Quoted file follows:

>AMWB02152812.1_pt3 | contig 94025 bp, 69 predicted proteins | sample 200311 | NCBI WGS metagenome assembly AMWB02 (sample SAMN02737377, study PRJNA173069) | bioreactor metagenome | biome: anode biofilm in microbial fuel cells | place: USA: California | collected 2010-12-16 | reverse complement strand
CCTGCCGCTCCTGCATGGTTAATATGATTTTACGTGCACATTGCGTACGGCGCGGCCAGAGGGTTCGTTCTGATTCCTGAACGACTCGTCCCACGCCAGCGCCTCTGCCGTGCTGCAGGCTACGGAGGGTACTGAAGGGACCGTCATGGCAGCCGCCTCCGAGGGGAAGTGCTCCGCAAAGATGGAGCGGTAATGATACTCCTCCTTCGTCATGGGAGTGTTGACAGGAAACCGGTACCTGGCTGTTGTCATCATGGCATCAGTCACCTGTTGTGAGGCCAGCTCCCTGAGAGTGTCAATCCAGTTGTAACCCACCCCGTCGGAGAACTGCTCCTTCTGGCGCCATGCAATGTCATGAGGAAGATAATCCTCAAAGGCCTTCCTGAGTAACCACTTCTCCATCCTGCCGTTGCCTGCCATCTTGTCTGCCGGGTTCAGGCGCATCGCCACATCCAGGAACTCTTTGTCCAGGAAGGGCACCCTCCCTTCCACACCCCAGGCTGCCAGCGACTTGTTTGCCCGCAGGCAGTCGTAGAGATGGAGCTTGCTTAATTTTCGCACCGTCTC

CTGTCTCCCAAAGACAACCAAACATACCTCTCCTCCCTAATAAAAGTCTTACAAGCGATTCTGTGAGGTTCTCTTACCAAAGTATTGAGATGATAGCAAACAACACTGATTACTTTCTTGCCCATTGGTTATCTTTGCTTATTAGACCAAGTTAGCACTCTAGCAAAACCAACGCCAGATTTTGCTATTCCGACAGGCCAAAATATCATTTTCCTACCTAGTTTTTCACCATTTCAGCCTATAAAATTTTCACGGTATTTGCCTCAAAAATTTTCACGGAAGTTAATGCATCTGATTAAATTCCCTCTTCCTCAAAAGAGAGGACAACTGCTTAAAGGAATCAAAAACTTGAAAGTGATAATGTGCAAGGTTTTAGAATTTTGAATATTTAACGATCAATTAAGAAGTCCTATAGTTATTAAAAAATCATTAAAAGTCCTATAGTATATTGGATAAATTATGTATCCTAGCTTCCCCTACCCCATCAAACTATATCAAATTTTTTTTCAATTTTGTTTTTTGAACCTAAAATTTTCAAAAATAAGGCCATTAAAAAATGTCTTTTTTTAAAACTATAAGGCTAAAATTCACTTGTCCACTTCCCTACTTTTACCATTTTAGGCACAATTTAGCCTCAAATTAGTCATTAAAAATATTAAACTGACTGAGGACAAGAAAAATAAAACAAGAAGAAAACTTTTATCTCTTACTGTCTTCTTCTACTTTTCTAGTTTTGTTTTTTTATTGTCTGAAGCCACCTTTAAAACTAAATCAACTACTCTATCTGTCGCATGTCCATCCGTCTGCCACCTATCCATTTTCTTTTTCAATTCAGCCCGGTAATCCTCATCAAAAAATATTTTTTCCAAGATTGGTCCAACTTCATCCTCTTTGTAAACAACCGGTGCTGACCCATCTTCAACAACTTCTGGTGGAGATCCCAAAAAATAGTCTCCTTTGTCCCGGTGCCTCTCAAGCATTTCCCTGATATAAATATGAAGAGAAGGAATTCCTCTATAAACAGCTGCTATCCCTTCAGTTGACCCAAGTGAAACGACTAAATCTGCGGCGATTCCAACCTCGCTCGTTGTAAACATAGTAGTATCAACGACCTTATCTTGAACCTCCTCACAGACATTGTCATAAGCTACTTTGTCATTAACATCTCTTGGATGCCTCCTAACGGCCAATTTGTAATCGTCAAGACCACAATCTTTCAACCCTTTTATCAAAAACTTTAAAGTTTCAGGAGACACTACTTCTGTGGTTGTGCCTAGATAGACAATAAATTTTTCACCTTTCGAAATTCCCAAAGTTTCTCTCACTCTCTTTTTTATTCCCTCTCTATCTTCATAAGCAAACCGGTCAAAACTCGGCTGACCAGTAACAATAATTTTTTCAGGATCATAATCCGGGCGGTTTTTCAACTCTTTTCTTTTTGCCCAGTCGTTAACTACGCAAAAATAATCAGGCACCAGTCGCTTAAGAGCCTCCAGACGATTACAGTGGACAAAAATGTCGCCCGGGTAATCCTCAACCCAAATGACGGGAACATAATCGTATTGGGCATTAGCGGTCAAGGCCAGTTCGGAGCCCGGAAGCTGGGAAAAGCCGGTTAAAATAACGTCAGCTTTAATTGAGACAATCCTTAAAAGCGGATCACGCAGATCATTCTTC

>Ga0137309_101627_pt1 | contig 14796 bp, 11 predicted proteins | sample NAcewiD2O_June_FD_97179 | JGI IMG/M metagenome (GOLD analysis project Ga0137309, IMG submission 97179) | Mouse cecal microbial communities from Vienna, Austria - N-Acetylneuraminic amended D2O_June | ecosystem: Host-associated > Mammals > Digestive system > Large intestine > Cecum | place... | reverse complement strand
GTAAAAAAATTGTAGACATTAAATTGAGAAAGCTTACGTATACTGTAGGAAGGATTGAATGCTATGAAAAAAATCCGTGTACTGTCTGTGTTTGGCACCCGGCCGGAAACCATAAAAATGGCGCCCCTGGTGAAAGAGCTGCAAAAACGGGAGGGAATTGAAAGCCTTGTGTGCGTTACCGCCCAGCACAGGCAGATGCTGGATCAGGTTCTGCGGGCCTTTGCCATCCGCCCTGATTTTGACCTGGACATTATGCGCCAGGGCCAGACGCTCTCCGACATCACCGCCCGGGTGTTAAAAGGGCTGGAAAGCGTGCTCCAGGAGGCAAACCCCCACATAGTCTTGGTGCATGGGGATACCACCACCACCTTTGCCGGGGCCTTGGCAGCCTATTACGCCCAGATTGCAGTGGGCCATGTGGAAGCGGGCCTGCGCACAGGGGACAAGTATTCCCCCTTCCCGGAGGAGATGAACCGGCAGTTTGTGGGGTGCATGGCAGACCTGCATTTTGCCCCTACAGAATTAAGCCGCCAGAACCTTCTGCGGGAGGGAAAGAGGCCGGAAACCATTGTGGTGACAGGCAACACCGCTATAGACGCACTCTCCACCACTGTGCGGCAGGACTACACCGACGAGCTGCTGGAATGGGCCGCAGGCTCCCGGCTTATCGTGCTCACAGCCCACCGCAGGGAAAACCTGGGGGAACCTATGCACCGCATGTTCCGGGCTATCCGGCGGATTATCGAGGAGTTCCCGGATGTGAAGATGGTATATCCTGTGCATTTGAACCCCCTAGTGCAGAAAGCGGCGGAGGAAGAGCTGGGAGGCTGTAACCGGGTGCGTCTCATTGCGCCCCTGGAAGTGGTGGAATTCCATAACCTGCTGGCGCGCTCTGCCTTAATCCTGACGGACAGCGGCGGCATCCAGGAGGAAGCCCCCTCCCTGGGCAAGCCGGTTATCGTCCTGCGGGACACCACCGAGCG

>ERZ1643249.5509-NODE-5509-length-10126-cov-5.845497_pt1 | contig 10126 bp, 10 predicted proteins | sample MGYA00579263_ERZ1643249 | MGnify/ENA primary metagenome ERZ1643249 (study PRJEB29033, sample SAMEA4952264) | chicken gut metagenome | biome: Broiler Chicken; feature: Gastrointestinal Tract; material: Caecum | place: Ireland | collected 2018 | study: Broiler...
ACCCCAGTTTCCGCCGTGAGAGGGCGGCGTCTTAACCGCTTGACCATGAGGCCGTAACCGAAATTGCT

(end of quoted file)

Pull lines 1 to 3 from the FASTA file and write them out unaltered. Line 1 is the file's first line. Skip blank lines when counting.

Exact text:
>AMWB02152812.1_pt3 | contig 94025 bp, 69 predicted proteins | sample 200311 | NCBI WGS metagenome assembly AMWB02 (sample SAMN02737377, study PRJNA173069) | bioreactor metagenome | biome: anode biofilm in microbial fuel cells | place: USA: California | collected 2010-12-16 | reverse complement strand
CCTGCCGCTCCTGCATGGTTAATATGATTTTACGTGCACATTGCGTACGGCGCGGCCAGAGGGTTCGTTCTGATTCCTGAACGACTCGTCCCACGCCAGCGCCTCTGCCGTGCTGCAGGCTACGGAGGGTACTGAAGGGACCGTCATGGCAGCCGCCTCCGAGGGGAAGTGCTCCGCAAAGATGGAGCGGTAATGATACTCCTCCTTCGTCATGGGAGTGTTGACAGGAAACCGGTACCTGGCTGTTGTCATCATGGCATCAGTCACCTGTTGTGAGGCCAGCTCCCTGAGAGTGTCAATCCAGTTGTAACCCACCCCGTCGGAGAACTGCTCCTTCTGGCGCCATGCAATGTCATGAGGAAGATAATCCTCAAAGGCCTTCCTGAGTAACCACTTCTCCATCCTGCCGTTGCCTGCCATCTTGTCTGCCGGGTTCAGGCGCATCGCCACATCCAGGAACTCTTTGTCCAGGAAGGGCACCCTCCCTTCCACACCCCAGGCTGCCAGCGACTTGTTTGCCCGCAGGCAGTCGTAGAGATGGAGCTTGCTTAATTTTCGCACCGTCTC

CTGTCTCCCAAAGACAACCAAACATACCTCTCCTCCCTAATAAAAGTCTTACAAGCGATTCTGTGAGGTTCTCTTACCAAAGTATTGAGATGATAGCAAACAACACTGATTACTTTCTTGCCCATTGGTTATCTTTGCTTATTAGACCAAGTTAGCACTCTAGCAAAACCAACGCCAGATTTTGCTATTCCGACAGGCCAAAATATCATTTTCCTACCTAGTTTTTCACCATTTCAGCCTATAAAATTTTCACGGTATTTGCCTCAAAAATTTTCACGGAAGTTAATGCATCTGATTAAATTCCCTCTTCCTCAAAAGAGAGGACAACTGCTTAAAGGAATCAAAAACTTGAAAGTGATAATGTGCAAGGTTTTAGAATTTTGAATATTTAACGATCAATTAAGAAGTCCTATAGTTATTAAAAAATCATTAAAAGTCCTATAGTATATTGGATAAATTATGTATCCTAGCTTCCCCTACCCCATCAAACTATATCAAATTTTTTTTCAATTTTGTTTTTTGAACCTAAAATTTTCAAAAATAAGGCCATTAAAAAATGTCTTTTTTTAAAACTATAAGGCTAAAATTCACTTGTCCACTTCCCTACTTTTACCATTTTAGGCACAATTTAGCCTCAAATTAGTCATTAAAAATATTAAACTGACTGAGGACAAGAAAAATAAAACAAGAAGAAAACTTTTATCTCTTACTGTCTTCTTCTACTTTTCTAGTTTTGTTTTTTTATTGTCTGAAGCCACCTTTAAAACTAAATCAACTACTCTATCTGTCGCATGTCCATCCGTCTGCCACCTATCCATTTTCTTTTTCAATTCAGCCCGGTAATCCTCATCAAAAAATATTTTTTCCAAGATTGGTCCAACTTCATCCTCTTTGTAAACAACCGGTGCTGACCCATCTTCAACAACTTCTGGTGGAGATCCCAAAAAATAGTCTCCTTTGTCCCGGTGCCTCTCAAGCATTTCCCTGATATAAATATGAAGAGAAGGAATTCCTCTATAAACAGCTGCTATCCCTTCAGTTGACCCAAGTGAAACGACTAAATCTGCGGCGATTCCAACCTCGCTCGTTGTAAACATAGTAGTATCAACGACCTTATCTTGAACCTCCTCACAGACATTGTCATAAGCTACTTTGTCATTAACATCTCTTGGATGCCTCCTAACGGCCAATTTGTAATCGTCAAGACCACAATCTTTCAACCCTTTTATCAAAAACTTTAAAGTTTCAGGAGACACTACTTCTGTGGTTGTGCCTAGATAGACAATAAATTTTTCACCTTTCGAAATTCCCAAAGTTTCTCTCACTCTCTTTTTTATTCCCTCTCTATCTTCATAAGCAAACCGGTCAAAACTCGGCTGACCAGTAACAATAATTTTTTCAGGATCATAATCCGGGCGGTTTTTCAACTCTTTTCTTTTTGCCCAGTCGTTAACTACGCAAAAATAATCAGGCACCAGTCGCTTAAGAGCCTCCAGACGATTACAGTGGACAAAAATGTCGCCCGGGTAATCCTCAACCCAAATGACGGGAACATAATCGTATTGGGCATTAGCGGTCAAGGCCAGTTCGGAGCCCGGAAGCTGGGAAAAGCCGGTTAAAATAACGTCAGCTTTAATTGAGACAATCCTTAAAAGCGGATCACGCAGATCATTCTTC